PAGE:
Netanyahu’s Likud


After last week’s Likud primary, Prime Minister Benjamin Netanyahu is still No. 1 on the party list for Knesset in April’s election. No surprise there, as his ranking was already determined. But the next few places, coupled with the findings of national opinion polls, are early indications of who’s rising in Israel’s legacy right-wing party.

The standout is former Interior Minister Gideon Sa’ar, who came in fourth after weathering a campaign against him by Netanyahu. Sa’ar, who left politics for four years, was No. 2 in the last election. His strong showing last week, despite Netanyahu’s accusations that he was trying to take over the leadership of the party, further solidifies his position as the most likely candidate to succeed Netanyahu one day.

Likud primary voters chose Knesset Speaker and former refusenik Yuli Edelstein as No. 2, followed by Transportation Minister Yisrael Katz, Sa’ar and Public Security Minister Gilad Erdan, rounding out the top 5.

The overall results were seen as a rebuke to Netanyahu by party voters. And nationwide, polls of the entire electorate found that Sa’ar is the Likud politician they’d most like to see as prime minister, after Netanyahu. All of this is, of course, just background noise — unless Netanyahu is indicted in the corruption scandals swirling around him.

And none of this will change the complexion of the Likud leadership, which is overwhelmingly male, Ashkenazi and wealthy. While it is true that the person in sixth place, Culture Minister Miri Regev, is a woman and Mizrachi, as is Social Equality Minister Gila Gamliel, in the 10th slot, the fact remains that the party, which polls predict will win 30 to 34 seats in the election, isn’t offering voters a slate that looks like them. Of the first 20 candidates, just three are women.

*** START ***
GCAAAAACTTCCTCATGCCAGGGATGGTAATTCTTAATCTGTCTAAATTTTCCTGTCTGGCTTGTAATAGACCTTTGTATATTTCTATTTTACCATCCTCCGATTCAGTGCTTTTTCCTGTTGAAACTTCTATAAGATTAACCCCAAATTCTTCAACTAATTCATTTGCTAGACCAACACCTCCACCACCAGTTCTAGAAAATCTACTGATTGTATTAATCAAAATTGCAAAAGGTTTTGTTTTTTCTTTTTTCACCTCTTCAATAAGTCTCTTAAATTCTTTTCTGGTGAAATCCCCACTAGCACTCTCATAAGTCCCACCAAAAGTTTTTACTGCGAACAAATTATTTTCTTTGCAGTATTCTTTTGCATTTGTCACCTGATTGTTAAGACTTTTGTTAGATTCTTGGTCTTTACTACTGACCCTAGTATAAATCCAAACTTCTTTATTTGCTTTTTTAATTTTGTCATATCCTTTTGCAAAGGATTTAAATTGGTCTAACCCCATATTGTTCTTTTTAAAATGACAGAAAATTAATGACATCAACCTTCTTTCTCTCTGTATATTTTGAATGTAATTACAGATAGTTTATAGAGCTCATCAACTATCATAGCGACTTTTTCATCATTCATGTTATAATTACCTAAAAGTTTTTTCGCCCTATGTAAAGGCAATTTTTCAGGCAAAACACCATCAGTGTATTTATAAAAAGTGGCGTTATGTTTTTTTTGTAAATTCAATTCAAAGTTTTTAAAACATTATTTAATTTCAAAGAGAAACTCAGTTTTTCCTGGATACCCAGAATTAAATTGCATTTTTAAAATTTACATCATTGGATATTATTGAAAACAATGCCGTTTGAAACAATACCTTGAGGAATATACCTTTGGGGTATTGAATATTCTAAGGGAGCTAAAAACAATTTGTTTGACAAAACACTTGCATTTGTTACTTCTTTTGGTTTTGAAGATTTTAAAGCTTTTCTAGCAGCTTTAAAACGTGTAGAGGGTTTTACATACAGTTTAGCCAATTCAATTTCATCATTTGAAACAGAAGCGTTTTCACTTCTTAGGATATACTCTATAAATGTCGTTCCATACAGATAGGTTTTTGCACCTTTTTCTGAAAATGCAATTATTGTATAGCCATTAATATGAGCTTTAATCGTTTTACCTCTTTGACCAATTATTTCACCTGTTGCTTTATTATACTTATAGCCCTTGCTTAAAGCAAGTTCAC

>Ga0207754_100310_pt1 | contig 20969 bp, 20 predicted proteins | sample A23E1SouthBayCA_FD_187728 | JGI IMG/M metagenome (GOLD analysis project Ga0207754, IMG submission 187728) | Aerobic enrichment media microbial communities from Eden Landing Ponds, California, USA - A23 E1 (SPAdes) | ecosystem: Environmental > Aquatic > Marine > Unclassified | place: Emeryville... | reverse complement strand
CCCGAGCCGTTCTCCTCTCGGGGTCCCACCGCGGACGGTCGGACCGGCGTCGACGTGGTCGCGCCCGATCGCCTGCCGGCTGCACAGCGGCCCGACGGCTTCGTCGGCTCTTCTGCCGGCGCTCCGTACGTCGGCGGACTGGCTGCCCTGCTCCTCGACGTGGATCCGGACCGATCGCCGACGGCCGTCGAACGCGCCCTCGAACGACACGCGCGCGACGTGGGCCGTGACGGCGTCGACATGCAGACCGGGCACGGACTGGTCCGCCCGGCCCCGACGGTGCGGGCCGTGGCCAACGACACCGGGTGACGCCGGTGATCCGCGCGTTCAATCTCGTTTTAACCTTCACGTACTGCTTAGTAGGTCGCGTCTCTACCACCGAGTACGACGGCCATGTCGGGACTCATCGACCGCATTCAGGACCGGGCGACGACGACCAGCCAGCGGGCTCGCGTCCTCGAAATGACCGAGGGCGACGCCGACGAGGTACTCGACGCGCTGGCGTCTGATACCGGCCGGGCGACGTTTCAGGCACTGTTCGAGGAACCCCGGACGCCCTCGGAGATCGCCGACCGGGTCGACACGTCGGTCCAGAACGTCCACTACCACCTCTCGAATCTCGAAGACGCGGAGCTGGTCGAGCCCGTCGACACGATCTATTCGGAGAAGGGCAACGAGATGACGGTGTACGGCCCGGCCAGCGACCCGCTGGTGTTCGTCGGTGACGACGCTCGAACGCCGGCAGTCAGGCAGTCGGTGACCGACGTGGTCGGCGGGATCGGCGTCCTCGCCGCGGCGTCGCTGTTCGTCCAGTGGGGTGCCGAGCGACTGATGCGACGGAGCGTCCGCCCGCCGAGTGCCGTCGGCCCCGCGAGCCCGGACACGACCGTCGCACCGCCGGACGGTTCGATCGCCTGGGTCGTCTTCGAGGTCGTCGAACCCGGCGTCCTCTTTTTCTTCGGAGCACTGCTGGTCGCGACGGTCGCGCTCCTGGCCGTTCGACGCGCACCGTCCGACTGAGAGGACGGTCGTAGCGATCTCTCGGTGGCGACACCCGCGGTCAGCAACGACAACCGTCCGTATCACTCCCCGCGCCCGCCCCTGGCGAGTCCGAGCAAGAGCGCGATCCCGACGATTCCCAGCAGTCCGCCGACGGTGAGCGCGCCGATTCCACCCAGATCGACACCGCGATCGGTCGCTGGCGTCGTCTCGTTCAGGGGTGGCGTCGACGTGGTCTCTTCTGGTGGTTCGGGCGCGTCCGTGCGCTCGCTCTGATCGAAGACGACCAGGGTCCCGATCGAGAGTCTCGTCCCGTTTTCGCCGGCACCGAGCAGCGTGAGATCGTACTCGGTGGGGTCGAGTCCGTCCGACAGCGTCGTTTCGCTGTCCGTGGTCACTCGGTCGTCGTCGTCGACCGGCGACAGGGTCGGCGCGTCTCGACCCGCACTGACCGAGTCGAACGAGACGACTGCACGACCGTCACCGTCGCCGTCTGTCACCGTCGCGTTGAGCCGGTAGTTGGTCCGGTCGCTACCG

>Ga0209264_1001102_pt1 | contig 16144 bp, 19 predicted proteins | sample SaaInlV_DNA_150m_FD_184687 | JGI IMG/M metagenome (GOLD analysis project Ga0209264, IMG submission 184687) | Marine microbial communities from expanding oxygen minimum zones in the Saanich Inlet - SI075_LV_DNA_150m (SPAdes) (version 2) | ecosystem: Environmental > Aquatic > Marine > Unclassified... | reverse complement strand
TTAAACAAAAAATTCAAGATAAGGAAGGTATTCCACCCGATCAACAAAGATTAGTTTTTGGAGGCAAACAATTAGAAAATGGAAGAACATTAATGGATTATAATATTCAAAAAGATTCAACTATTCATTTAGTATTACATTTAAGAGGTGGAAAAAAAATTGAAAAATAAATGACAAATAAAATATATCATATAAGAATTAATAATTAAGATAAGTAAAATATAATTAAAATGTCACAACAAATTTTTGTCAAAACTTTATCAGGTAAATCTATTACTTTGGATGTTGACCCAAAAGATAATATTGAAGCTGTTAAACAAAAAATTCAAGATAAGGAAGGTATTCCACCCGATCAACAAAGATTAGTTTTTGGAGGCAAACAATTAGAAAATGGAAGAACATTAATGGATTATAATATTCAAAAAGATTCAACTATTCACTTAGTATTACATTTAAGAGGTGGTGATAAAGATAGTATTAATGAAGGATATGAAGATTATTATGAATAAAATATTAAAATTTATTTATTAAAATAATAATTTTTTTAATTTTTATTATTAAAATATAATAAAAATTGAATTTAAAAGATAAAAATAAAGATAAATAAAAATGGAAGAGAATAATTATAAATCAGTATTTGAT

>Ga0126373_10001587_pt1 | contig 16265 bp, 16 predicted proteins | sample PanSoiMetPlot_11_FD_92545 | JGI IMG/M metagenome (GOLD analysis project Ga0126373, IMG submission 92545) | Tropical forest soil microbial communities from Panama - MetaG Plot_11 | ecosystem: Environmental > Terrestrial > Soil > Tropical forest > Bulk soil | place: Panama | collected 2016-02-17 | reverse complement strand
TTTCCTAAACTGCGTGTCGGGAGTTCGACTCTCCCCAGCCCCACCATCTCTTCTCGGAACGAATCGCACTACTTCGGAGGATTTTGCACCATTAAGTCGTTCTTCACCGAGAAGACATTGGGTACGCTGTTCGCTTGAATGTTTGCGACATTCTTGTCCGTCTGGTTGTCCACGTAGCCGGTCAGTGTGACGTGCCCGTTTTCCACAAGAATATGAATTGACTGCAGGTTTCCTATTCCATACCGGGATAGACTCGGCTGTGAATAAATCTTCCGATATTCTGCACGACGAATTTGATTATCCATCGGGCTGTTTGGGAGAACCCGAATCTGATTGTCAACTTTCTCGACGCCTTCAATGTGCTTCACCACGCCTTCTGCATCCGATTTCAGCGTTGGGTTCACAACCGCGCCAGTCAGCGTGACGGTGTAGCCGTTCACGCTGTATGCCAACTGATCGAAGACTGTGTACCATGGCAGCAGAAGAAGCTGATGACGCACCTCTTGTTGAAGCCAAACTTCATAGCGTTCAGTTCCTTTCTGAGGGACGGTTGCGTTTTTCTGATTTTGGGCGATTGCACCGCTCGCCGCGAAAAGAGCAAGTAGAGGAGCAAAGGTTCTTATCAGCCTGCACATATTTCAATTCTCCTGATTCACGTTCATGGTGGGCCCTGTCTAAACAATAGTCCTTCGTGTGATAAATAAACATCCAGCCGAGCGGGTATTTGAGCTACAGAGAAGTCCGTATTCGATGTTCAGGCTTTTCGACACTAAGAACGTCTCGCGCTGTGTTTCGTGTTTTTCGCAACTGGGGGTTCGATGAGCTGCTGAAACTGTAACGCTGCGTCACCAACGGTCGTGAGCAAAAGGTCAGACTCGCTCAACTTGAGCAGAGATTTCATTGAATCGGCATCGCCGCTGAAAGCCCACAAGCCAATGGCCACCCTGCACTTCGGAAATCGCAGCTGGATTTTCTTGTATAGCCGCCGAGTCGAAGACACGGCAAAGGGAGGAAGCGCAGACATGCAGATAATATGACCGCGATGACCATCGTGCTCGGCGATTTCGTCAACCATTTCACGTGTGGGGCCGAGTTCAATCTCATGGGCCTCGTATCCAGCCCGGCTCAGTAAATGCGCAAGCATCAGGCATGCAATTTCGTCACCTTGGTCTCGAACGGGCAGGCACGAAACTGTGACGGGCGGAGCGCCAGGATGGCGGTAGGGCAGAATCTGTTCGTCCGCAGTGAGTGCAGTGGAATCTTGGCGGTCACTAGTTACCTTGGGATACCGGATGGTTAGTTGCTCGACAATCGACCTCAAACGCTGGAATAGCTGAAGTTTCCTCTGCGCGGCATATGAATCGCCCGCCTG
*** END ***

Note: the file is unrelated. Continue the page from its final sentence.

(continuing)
Since its inception, Likud has touted itself as the voice of the working class (read: Mizrachi) opposing the Ashkenazi elite in the Tel Aviv bubble. The Likud list raises serious questions about that claim. Indeed, according to Michal Aharoni in Israel Hayom: “The Likud’s Knesset list is elitist, white and rich, and has nothing to do with the values it
professes to represent.”

Through this all, Netanyahu remains the enormously popular draw who connects with his voters despite the vast gulf between them. This is so because he has achieved unprecedented electoral success, and has moved the government further to the right — a move that satisfies the electorate irrespective of economic status or ethnic lineage.

But Netanyahu’s long reign and dominance over Likud comes at a price. His continuing presence leaves little oxygen for rising stars in the party, and begs the question whether after Netanyahu, Likud will follow the once mighty Labor Party into a slow, painful decline.

For now, however, the stage is set for a Likud victory in April, with the only question being who will join the new governing coalition?

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